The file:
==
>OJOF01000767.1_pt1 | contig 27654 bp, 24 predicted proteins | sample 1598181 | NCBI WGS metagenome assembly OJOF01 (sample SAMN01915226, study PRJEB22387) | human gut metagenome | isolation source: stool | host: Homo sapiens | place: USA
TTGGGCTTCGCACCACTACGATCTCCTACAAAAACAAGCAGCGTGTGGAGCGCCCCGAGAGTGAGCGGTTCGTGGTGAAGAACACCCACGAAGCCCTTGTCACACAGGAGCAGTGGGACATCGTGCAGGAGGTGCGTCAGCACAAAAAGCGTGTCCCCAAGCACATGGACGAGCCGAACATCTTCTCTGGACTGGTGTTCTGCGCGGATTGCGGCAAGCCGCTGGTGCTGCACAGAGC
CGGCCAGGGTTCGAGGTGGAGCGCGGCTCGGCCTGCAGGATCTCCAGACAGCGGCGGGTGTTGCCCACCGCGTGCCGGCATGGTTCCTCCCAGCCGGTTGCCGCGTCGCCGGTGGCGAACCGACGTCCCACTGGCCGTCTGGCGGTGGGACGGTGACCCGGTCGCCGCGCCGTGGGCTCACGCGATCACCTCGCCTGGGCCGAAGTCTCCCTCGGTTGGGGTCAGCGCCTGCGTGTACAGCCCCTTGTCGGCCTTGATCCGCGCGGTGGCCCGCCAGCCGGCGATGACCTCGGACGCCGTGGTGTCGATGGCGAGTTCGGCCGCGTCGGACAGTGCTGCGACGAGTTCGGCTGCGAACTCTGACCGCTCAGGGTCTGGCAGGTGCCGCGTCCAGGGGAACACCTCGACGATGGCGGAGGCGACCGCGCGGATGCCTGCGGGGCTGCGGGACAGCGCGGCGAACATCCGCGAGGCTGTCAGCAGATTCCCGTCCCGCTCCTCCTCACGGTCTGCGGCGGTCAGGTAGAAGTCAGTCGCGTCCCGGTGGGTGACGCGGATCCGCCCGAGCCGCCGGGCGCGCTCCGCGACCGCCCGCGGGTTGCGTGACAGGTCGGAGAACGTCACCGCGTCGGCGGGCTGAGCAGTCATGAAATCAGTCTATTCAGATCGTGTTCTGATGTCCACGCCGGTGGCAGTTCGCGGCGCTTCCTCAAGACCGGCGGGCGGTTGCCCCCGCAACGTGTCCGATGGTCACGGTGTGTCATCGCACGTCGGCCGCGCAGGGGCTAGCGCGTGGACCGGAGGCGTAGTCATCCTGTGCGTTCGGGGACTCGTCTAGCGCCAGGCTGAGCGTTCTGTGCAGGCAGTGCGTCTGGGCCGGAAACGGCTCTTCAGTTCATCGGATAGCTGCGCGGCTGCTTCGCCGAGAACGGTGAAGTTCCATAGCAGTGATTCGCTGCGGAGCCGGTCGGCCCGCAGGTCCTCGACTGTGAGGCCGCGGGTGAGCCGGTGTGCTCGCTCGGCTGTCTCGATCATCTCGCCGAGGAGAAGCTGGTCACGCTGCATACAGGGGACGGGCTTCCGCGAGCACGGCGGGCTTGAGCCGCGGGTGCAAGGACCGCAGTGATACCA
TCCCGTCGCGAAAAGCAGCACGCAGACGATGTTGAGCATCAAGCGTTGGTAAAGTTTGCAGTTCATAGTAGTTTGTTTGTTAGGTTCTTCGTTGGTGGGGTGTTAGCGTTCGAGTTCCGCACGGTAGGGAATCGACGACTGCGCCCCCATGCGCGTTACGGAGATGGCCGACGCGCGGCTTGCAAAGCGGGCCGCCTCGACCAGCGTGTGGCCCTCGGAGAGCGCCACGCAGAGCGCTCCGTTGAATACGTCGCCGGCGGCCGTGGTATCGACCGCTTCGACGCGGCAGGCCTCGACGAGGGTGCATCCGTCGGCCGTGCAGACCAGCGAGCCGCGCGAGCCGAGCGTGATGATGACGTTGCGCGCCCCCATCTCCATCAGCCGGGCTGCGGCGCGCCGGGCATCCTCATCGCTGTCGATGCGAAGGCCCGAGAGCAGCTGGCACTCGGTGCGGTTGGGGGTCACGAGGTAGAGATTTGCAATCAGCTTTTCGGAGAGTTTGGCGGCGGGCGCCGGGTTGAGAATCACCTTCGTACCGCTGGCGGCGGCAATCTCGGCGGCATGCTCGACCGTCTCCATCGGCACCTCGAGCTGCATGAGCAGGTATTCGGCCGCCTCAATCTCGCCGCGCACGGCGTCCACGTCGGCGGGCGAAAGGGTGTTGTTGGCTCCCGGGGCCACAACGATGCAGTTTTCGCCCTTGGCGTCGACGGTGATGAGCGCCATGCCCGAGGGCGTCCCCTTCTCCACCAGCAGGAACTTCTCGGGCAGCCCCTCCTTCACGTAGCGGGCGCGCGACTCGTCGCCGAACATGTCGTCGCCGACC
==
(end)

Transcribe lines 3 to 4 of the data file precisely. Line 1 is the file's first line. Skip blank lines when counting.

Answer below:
CGGCCAGGGTTCGAGGTGGAGCGCGGCTCGGCCTGCAGGATCTCCAGACAGCGGCGGGTGTTGCCCACCGCGTGCCGGCATGGTTCCTCCCAGCCGGTTGCCGCGTCGCCGGTGGCGAACCGACGTCCCACTGGCCGTCTGGCGGTGGGACGGTGACCCGGTCGCCGCGCCGTGGGCTCACGCGATCACCTCGCCTGGGCCGAAGTCTCCCTCGGTTGGGGTCAGCGCCTGCGTGTACAGCCCCTTGTCGGCCTTGATCCGCGCGGTGGCCCGCCAGCCGGCGATGACCTCGGACGCCGTGGTGTCGATGGCGAGTTCGGCCGCGTCGGACAGTGCTGCGACGAGTTCGGCTGCGAACTCTGACCGCTCAGGGTCTGGCAGGTGCCGCGTCCAGGGGAACACCTCGACGATGGCGGAGGCGACCGCGCGGATGCCTGCGGGGCTGCGGGACAGCGCGGCGAACATCCGCGAGGCTGTCAGCAGATTCCCGTCCCGCTCCTCCTCACGGTCTGCGGCGGTCAGGTAGAAGTCAGTCGCGTCCCGGTGGGTGACGCGGATCCGCCCGAGCCGCCGGGCGCGCTCCGCGACCGCCCGCGGGTTGCGTGACAGGTCGGAGAACGTCACCGCGTCGGCGGGCTGAGCAGTCATGAAATCAGTCTATTCAGATCGTGTTCTGATGTCCACGCCGGTGGCAGTTCGCGGCGCTTCCTCAAGACCGGCGGGCGGTTGCCCCCGCAACGTGTCCGATGGTCACGGTGTGTCATCGCACGTCGGCCGCGCAGGGGCTAGCGCGTGGACCGGAGGCGTAGTCATCCTGTGCGTTCGGGGACTCGTCTAGCGCCAGGCTGAGCGTTCTGTGCAGGCAGTGCGTCTGGGCCGGAAACGGCTCTTCAGTTCATCGGATAGCTGCGCGGCTGCTTCGCCGAGAACGGTGAAGTTCCATAGCAGTGATTCGCTGCGGAGCCGGTCGGCCCGCAGGTCCTCGACTGTGAGGCCGCGGGTGAGCCGGTGTGCTCGCTCGGCTGTCTCGATCATCTCGCCGAGGAGAAGCTGGTCACGCTGCATACAGGGGACGGGCTTCCGCGAGCACGGCGGGCTTGAGCCGCGGGTGCAAGGACCGCAGTGATACCA
TCCCGTCGCGAAAAGCAGCACGCAGACGATGTTGAGCATCAAGCGTTGGTAAAGTTTGCAGTTCATAGTAGTTTGTTTGTTAGGTTCTTCGTTGGTGGGGTGTTAGCGTTCGAGTTCCGCACGGTAGGGAATCGACGACTGCGCCCCCATGCGCGTTACGGAGATGGCCGACGCGCGGCTTGCAAAGCGGGCCGCCTCGACCAGCGTGTGGCCCTCGGAGAGCGCCACGCAGAGCGCTCCGTTGAATACGTCGCCGGCGGCCGTGGTATCGACCGCTTCGACGCGGCAGGCCTCGACGAGGGTGCATCCGTCGGCCGTGCAGACCAGCGAGCCGCGCGAGCCGAGCGTGATGATGACGTTGCGCGCCCCCATCTCCATCAGCCGGGCTGCGGCGCGCCGGGCATCCTCATCGCTGTCGATGCGAAGGCCCGAGAGCAGCTGGCACTCGGTGCGGTTGGGGGTCACGAGGTAGAGATTTGCAATCAGCTTTTCGGAGAGTTTGGCGGCGGGCGCCGGGTTGAGAATCACCTTCGTACCGCTGGCGGCGGCAATCTCGGCGGCATGCTCGACCGTCTCCATCGGCACCTCGAGCTGCATGAGCAGGTATTCGGCCGCCTCAATCTCGCCGCGCACGGCGTCCACGTCGGCGGGCGAAAGGGTGTTGTTGGCTCCCGGGGCCACAACGATGCAGTTTTCGCCCTTGGCGTCGACGGTGATGAGCGCCATGCCCGAGGGCGTCCCCTTCTCCACCAGCAGGAACTTCTCGGGCAGCCCCTCCTTCACGTAGCGGGCGCGCGACTCGTCGCCGAACATGTCGTCGCCGACC